Spot the difference: US tariffs on Scotch are not part of a tariff war

BBC Question Time was wrong about tariffs. It matters.

By Peter Ungphakorn

On January 23, 2020, Fiona Bruce, the host of Question Time on BBC TV, repeatedly and wrongly confused US tariffs on Scotch whisky with the US threat to raise tariffs on cars if Britain taxes digital technology companies.

The mistake matters because UK-US trade talks are likely to feature regularly over the coming months, not least on Question Time.

It’s an easy mistake to make: Reuters did it too. But it’s important to get it right.

Bruce cited the tariffs on Scotch at least twice, supposedly as evidence that the US would carry out its threat to raise tariffs on British cars if then-Chancellor Sajid Javid were to tax companies such as Google, Apple, Facebook and Amazon.

Might is right tariffs
Rule of law tariffs
Carousel tariff retaliation?
July 2020: “full compliance”?
See also

But the two tariffs are entirely different in nature. One set comes from “might is right”, the other from the “rule of law”.

One is part of a unilateral trade war waged by US President Donald Trump, which largely ignores the rules. The other is part of an international trading system based on agreed multilateral rules.

The one on Scotch whisky is in the second group, the rule of law. It is the result of illegal action by Britain, not any arbitrary US action in a trade war — unlike the threatened tariffs on cars.

(Here’s a podcast that also explains the difference: “Aircraft Subsidy Disputes: How These Tariffs Are Different”.)

Might is right tariffsBack to top

President Donald Trump has acquired a reputation for flouting international trade rules and exercising US power instead of using multilateral agreements. His main weapon is tariffs, which he has raised to tackle US problems in steel and aluminium, trade conflict more generally with China, and on cars from the EU and elsewhere.

The US does cite international rules to justify this: national security provisions in World Trade Organization (WTO) agreements. But it uses these rules in a way that opponents say was never intended — more or less a blank cheque to take any action and to justify it by, for example, claiming that unemployment or the demise of an industry is a national security issue.

As far as the rest of the world is concerned, these tariffs are arbitrary and may violate WTO rules. Some have been challenged in formal WTO legal proceedings known as dispute settlement.

And this would apply to tariffs raised in retaliation for British taxes on the digital giants. Other than “national security”, there would be no grounds under WTO rules to raises US duty on British cars for this purpose, so long as the British taxes did not discriminate in favour of other companies from Britain and elsewhere.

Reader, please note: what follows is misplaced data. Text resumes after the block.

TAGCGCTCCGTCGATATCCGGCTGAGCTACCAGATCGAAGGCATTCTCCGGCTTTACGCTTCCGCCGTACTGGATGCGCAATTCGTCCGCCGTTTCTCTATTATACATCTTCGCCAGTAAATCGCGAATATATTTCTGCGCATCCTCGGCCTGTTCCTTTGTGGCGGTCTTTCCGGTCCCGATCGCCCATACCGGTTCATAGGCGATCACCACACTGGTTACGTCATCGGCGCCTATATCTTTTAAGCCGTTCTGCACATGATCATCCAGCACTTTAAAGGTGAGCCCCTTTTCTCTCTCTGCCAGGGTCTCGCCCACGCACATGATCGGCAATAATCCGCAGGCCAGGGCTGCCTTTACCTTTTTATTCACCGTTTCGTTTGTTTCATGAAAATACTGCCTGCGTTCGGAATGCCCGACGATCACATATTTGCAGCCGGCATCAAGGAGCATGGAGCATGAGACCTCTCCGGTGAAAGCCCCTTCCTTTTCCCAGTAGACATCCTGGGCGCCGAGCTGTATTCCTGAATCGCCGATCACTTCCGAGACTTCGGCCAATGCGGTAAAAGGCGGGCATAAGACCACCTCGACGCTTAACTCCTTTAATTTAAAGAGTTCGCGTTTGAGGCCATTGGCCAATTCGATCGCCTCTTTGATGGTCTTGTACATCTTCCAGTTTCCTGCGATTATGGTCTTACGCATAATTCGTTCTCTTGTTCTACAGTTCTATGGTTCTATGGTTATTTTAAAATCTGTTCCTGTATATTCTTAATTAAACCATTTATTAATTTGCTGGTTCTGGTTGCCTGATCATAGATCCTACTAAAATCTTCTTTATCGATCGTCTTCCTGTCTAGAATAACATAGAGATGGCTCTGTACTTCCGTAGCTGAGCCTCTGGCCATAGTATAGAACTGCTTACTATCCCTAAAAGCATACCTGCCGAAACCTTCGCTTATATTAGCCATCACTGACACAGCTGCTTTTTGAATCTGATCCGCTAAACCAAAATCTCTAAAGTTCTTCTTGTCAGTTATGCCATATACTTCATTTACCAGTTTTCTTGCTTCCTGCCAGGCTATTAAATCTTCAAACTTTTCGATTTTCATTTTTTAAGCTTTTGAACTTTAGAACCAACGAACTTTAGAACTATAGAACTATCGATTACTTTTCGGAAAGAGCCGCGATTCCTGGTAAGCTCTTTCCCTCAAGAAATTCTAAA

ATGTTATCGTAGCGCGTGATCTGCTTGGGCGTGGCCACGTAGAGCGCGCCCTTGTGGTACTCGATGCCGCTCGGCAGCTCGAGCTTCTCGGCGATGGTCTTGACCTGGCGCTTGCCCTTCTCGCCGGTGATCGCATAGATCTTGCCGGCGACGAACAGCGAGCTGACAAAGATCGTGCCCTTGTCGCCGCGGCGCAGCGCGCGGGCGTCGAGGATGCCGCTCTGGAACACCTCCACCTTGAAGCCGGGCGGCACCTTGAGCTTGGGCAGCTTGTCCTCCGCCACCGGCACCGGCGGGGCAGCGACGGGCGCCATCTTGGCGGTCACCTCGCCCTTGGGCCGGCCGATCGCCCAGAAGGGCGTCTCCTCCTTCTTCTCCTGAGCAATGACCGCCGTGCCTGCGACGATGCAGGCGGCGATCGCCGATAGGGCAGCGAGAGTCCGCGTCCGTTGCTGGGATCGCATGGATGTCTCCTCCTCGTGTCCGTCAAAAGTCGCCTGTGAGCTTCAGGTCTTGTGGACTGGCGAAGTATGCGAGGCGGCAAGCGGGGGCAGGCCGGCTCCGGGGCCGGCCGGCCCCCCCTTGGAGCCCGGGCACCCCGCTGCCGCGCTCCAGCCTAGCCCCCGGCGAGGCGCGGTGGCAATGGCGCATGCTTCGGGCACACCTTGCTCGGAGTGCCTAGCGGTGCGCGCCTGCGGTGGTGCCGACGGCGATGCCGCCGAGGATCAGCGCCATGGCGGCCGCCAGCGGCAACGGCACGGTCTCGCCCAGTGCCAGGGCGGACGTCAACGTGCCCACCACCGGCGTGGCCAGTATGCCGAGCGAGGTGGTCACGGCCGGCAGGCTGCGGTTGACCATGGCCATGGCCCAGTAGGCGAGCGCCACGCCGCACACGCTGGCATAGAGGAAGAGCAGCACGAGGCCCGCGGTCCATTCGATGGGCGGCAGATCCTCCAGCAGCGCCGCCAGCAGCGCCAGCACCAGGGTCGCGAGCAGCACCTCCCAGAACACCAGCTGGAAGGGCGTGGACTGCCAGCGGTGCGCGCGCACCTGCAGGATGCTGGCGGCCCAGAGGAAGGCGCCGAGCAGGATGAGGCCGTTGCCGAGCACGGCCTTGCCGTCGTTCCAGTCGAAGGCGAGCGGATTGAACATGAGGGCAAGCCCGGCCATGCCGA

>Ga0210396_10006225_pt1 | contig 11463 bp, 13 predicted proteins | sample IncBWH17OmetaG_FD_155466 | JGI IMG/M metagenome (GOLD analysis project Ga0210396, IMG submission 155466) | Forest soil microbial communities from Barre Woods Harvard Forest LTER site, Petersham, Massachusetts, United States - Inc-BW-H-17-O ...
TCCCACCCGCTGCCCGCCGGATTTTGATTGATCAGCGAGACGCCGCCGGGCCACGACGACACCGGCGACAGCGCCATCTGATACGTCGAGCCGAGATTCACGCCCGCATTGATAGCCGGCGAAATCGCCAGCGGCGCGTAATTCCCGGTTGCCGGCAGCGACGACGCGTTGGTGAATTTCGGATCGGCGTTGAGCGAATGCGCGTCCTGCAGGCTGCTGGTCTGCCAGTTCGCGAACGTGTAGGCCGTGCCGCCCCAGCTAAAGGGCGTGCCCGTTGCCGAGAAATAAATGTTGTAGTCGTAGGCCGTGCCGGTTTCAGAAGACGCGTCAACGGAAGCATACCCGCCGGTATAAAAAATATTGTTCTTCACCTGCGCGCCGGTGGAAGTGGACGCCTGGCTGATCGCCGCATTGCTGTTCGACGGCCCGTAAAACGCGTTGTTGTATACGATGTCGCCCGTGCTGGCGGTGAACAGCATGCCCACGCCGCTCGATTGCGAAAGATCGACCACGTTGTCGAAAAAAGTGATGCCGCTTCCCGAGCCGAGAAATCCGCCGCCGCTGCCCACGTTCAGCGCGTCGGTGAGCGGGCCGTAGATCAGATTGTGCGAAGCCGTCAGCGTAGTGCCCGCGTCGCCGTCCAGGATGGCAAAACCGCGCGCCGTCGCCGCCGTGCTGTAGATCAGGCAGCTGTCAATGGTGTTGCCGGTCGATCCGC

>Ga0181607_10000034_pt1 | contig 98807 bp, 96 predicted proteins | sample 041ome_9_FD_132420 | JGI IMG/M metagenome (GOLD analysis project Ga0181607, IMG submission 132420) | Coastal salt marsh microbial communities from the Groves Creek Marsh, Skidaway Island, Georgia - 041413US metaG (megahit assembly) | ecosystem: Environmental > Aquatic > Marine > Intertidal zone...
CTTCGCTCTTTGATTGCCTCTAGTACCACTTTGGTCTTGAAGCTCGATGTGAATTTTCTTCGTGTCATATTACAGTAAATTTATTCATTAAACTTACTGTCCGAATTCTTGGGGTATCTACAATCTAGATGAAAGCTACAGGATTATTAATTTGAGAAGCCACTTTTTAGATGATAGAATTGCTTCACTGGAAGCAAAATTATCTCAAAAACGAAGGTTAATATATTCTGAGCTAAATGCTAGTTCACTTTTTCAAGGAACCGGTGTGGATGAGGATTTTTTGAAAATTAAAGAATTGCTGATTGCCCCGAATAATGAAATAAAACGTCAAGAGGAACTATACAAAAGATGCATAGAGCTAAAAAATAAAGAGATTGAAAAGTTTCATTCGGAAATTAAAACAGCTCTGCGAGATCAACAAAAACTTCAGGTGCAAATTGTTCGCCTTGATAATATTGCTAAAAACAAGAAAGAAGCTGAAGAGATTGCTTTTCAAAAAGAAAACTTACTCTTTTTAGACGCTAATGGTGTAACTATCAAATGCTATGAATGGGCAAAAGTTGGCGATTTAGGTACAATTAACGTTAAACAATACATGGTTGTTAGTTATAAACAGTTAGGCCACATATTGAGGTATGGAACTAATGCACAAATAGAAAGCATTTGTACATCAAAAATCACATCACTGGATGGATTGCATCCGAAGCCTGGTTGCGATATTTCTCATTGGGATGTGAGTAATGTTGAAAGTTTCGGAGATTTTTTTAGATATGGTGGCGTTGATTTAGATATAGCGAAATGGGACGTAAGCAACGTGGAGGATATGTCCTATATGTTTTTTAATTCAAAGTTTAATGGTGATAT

(And for trade geeks, this would mean raising US tariffs above the ceilings it has legally bound in the WTO since the rates actually applied are the same as the bound ceilings.)

In other words, the US approach on this is more about “might is right” than the rule of law.

Airbus A350 by Uwe Sobeirta via Pixabay
A long way to touchdown: the EU’s claim to be fully compliant on Airbus A350 subsidies is far from settled | Uwe Sobeirta via Pixabay

Rule of law tariffsBack to top

That’s not the case with the tariffs on Scotch. These tariffs are fully authorised by WTO members, under WTO rules (that is, WTO agreements) and procedures. They were authorised because of illegal action by the UK, not (in this case) by the US.

Here, it’s the UK that’s at fault.

In October 2019, the US announced a package of new tariffs on imports from the EU and four member states — the UK, France, Germany and Spain — including an additional 25% duty on Scotch.

Screenshot of Part 15 from the linked announcement
Scotch, sweaters, anoraks, suits, pyjamas, swimwear, bed linen: Part 15 targets only the UK. (Click the image to see it full size)

This was not arbitrary. Far from it. It came at the end of years of legal proceedings, in which the EU and those four member states were found to have illegally subsidised Airbus.

Eventually, on October 2, 2019, a WTO dispute settlement arbitration authorised the US to retaliate against the illegal Airbus subsidies.

The amount of retaliation awarded was $7.5 billion ($7,496,623,000 to be precise). There are a number of ways of doing this. The US chose the announced tariffs, designed to cause no more than $7.5 billion damage to the exports concerned.

The US considered the possibility that the tariffs would cause less damage than that and reserved the right to increase the tariffs further. (Some additions were announced on February 14, 2020. See below.)

Let’s be clear. The increased tariffs come at the end of a full, proper, legal process in the WTO.

The process started — as all WTO disputes do — with consultations, continued to a first ruling by a panel of three experts, followed by an appeal (which upheld the finding that the subsidies were illegal, but with some legal modifications).

After the appeal the complicated process continued with the EU trying and failing to show that it had adjusted its aid to make it legal, and the US proposing retaliation which was then reduced by arbitration.

In other words, the US tariffs on Scotch (and a host of other products) are fully legitimate, multilateral, rules-based actions. Not arbitrary. Not part of a trade war, just some legal skirmishes over aircraft subsidies.